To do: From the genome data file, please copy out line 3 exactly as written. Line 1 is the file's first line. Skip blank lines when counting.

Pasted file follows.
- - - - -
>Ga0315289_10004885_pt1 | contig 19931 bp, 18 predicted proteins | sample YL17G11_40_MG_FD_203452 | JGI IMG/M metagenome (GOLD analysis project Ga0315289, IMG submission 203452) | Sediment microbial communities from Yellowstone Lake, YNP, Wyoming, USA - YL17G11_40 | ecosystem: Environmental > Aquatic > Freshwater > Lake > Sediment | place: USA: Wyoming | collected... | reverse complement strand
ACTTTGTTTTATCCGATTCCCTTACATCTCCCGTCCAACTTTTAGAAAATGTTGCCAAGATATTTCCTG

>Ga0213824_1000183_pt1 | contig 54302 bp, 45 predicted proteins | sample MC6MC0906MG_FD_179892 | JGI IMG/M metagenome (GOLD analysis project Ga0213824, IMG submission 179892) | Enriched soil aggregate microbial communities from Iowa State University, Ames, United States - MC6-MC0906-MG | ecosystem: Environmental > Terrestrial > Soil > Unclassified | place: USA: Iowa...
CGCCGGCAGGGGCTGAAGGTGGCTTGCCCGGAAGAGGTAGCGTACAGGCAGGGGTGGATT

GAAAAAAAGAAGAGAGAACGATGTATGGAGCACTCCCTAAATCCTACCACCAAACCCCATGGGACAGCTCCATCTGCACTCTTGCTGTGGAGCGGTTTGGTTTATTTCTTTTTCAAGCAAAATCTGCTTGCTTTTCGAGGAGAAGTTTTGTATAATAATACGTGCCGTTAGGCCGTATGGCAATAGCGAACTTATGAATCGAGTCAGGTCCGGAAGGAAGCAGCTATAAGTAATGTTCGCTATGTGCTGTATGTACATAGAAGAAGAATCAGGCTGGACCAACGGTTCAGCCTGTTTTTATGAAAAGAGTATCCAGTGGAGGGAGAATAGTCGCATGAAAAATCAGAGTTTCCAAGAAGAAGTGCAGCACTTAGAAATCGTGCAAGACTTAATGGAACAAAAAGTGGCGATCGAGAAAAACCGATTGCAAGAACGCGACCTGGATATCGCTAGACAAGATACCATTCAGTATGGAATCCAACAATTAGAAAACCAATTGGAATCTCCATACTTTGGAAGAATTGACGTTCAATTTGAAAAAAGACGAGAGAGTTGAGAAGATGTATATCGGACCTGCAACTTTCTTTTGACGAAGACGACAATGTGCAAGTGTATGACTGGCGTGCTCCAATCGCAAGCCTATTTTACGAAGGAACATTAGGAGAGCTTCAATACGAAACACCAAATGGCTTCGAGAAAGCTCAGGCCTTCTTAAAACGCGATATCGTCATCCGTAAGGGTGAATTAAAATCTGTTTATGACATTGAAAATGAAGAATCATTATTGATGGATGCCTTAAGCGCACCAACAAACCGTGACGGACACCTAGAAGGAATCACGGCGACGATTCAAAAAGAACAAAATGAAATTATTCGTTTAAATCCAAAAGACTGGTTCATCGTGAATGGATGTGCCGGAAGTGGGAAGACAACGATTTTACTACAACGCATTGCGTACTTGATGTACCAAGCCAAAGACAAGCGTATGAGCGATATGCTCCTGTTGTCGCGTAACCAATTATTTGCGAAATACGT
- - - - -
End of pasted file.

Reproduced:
>Ga0213824_1000183_pt1 | contig 54302 bp, 45 predicted proteins | sample MC6MC0906MG_FD_179892 | JGI IMG/M metagenome (GOLD analysis project Ga0213824, IMG submission 179892) | Enriched soil aggregate microbial communities from Iowa State University, Ames, United States - MC6-MC0906-MG | ecosystem: Environmental > Terrestrial > Soil > Unclassified | place: USA: Iowa...